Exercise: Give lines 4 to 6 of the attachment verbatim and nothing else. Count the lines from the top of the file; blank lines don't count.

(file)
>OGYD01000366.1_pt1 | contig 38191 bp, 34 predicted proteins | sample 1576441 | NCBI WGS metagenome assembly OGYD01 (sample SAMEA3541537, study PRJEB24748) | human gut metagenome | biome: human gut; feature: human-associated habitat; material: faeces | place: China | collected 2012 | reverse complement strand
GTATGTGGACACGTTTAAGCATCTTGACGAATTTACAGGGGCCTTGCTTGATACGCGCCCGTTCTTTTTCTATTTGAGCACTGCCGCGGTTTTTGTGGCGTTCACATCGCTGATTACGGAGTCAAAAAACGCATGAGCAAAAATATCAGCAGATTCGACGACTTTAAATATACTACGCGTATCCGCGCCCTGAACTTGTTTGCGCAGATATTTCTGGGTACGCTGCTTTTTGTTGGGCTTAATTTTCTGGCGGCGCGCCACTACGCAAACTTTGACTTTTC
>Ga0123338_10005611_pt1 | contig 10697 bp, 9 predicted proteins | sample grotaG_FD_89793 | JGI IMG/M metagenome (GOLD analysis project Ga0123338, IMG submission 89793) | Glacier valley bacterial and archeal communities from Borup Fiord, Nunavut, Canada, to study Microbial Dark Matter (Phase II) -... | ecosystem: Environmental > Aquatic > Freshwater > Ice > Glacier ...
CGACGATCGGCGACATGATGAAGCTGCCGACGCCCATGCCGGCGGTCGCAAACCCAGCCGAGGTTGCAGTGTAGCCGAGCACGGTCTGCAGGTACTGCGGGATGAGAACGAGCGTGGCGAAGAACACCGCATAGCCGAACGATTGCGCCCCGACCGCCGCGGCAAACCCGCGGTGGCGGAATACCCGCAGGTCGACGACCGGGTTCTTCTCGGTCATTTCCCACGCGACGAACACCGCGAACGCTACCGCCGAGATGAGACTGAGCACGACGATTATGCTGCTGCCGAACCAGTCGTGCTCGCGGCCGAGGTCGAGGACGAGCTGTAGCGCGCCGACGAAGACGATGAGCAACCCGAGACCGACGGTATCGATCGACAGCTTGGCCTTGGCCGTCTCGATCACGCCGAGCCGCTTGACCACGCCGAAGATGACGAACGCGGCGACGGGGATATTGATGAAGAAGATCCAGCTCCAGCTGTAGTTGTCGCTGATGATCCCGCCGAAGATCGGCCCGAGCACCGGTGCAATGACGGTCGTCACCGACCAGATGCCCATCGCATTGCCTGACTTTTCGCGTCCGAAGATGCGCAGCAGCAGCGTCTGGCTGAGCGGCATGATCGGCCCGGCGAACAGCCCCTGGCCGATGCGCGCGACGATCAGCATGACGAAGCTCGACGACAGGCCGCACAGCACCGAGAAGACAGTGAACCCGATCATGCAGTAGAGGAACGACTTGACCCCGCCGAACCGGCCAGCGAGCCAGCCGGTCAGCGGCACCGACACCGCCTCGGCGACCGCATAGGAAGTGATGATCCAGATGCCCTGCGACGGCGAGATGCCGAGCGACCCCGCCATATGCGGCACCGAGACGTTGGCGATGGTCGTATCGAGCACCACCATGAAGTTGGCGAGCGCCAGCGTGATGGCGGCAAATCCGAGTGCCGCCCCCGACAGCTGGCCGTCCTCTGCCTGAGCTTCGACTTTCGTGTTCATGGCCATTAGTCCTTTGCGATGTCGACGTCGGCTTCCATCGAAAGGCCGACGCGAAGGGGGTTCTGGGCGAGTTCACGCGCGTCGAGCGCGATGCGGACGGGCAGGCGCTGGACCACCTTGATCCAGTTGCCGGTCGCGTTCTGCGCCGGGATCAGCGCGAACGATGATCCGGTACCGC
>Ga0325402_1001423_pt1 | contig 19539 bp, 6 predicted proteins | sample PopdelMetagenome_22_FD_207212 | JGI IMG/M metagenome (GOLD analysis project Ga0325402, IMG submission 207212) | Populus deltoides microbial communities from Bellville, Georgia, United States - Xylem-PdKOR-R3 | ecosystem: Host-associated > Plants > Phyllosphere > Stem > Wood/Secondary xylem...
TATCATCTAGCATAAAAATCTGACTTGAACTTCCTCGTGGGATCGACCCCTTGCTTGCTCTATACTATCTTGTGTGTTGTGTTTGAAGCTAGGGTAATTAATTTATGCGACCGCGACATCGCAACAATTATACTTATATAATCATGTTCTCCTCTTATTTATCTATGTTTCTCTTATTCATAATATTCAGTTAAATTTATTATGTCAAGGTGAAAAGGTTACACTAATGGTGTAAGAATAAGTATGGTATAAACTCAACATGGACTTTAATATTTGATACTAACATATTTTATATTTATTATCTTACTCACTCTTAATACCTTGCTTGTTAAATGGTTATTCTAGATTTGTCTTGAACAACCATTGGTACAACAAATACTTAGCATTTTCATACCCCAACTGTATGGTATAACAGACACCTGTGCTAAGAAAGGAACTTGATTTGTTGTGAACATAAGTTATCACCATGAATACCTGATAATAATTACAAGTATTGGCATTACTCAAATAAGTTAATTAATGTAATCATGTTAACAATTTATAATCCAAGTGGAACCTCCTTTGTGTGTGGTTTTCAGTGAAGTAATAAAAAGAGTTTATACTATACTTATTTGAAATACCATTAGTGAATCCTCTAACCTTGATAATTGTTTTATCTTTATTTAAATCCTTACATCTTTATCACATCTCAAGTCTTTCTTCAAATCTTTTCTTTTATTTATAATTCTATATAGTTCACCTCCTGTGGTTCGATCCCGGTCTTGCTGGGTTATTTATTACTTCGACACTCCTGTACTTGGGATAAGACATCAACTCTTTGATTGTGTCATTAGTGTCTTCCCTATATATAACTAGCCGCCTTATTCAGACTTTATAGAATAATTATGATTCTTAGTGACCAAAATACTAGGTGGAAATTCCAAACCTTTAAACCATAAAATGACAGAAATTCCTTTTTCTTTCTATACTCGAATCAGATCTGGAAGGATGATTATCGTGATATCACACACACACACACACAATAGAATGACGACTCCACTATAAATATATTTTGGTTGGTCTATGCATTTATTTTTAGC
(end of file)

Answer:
CGACGATCGGCGACATGATGAAGCTGCCGACGCCCATGCCGGCGGTCGCAAACCCAGCCGAGGTTGCAGTGTAGCCGAGCACGGTCTGCAGGTACTGCGGGATGAGAACGAGCGTGGCGAAGAACACCGCATAGCCGAACGATTGCGCCCCGACCGCCGCGGCAAACCCGCGGTGGCGGAATACCCGCAGGTCGACGACCGGGTTCTTCTCGGTCATTTCCCACGCGACGAACACCGCGAACGCTACCGCCGAGATGAGACTGAGCACGACGATTATGCTGCTGCCGAACCAGTCGTGCTCGCGGCCGAGGTCGAGGACGAGCTGTAGCGCGCCGACGAAGACGATGAGCAACCCGAGACCGACGGTATCGATCGACAGCTTGGCCTTGGCCGTCTCGATCACGCCGAGCCGCTTGACCACGCCGAAGATGACGAACGCGGCGACGGGGATATTGATGAAGAAGATCCAGCTCCAGCTGTAGTTGTCGCTGATGATCCCGCCGAAGATCGGCCCGAGCACCGGTGCAATGACGGTCGTCACCGACCAGATGCCCATCGCATTGCCTGACTTTTCGCGTCCGAAGATGCGCAGCAGCAGCGTCTGGCTGAGCGGCATGATCGGCCCGGCGAACAGCCCCTGGCCGATGCGCGCGACGATCAGCATGACGAAGCTCGACGACAGGCCGCACAGCACCGAGAAGACAGTGAACCCGATCATGCAGTAGAGGAACGACTTGACCCCGCCGAACCGGCCAGCGAGCCAGCCGGTCAGCGGCACCGACACCGCCTCGGCGACCGCATAGGAAGTGATGATCCAGATGCCCTGCGACGGCGAGATGCCGAGCGACCCCGCCATATGCGGCACCGAGACGTTGGCGATGGTCGTATCGAGCACCACCATGAAGTTGGCGAGCGCCAGCGTGATGGCGGCAAATCCGAGTGCCGCCCCCGACAGCTGGCCGTCCTCTGCCTGAGCTTCGACTTTCGTGTTCATGGCCATTAGTCCTTTGCGATGTCGACGTCGGCTTCCATCGAAAGGCCGACGCGAAGGGGGTTCTGGGCGAGTTCACGCGCGTCGAGCGCGATGCGGACGGGCAGGCGCTGGACCACCTTGATCCAGTTGCCGGTCGCGTTCTGCGCCGGGATCAGCGCGAACGATGATCCGGTACCGC
>Ga0325402_1001423_pt1 | contig 19539 bp, 6 predicted proteins | sample PopdelMetagenome_22_FD_207212 | JGI IMG/M metagenome (GOLD analysis project Ga0325402, IMG submission 207212) | Populus deltoides microbial communities from Bellville, Georgia, United States - Xylem-PdKOR-R3 | ecosystem: Host-associated > Plants > Phyllosphere > Stem > Wood/Secondary xylem...
TATCATCTAGCATAAAAATCTGACTTGAACTTCCTCGTGGGATCGACCCCTTGCTTGCTCTATACTATCTTGTGTGTTGTGTTTGAAGCTAGGGTAATTAATTTATGCGACCGCGACATCGCAACAATTATACTTATATAATCATGTTCTCCTCTTATTTATCTATGTTTCTCTTATTCATAATATTCAGTTAAATTTATTATGTCAAGGTGAAAAGGTTACACTAATGGTGTAAGAATAAGTATGGTATAAACTCAACATGGACTTTAATATTTGATACTAACATATTTTATATTTATTATCTTACTCACTCTTAATACCTTGCTTGTTAAATGGTTATTCTAGATTTGTCTTGAACAACCATTGGTACAACAAATACTTAGCATTTTCATACCCCAACTGTATGGTATAACAGACACCTGTGCTAAGAAAGGAACTTGATTTGTTGTGAACATAAGTTATCACCATGAATACCTGATAATAATTACAAGTATTGGCATTACTCAAATAAGTTAATTAATGTAATCATGTTAACAATTTATAATCCAAGTGGAACCTCCTTTGTGTGTGGTTTTCAGTGAAGTAATAAAAAGAGTTTATACTATACTTATTTGAAATACCATTAGTGAATCCTCTAACCTTGATAATTGTTTTATCTTTATTTAAATCCTTACATCTTTATCACATCTCAAGTCTTTCTTCAAATCTTTTCTTTTATTTATAATTCTATATAGTTCACCTCCTGTGGTTCGATCCCGGTCTTGCTGGGTTATTTATTACTTCGACACTCCTGTACTTGGGATAAGACATCAACTCTTTGATTGTGTCATTAGTGTCTTCCCTATATATAACTAGCCGCCTTATTCAGACTTTATAGAATAATTATGATTCTTAGTGACCAAAATACTAGGTGGAAATTCCAAACCTTTAAACCATAAAATGACAGAAATTCCTTTTTCTTTCTATACTCGAATCAGATCTGGAAGGATGATTATCGTGATATCACACACACACACACACAATAGAATGACGACTCCACTATAAATATATTTTGGTTGGTCTATGCATTTATTTTTAGC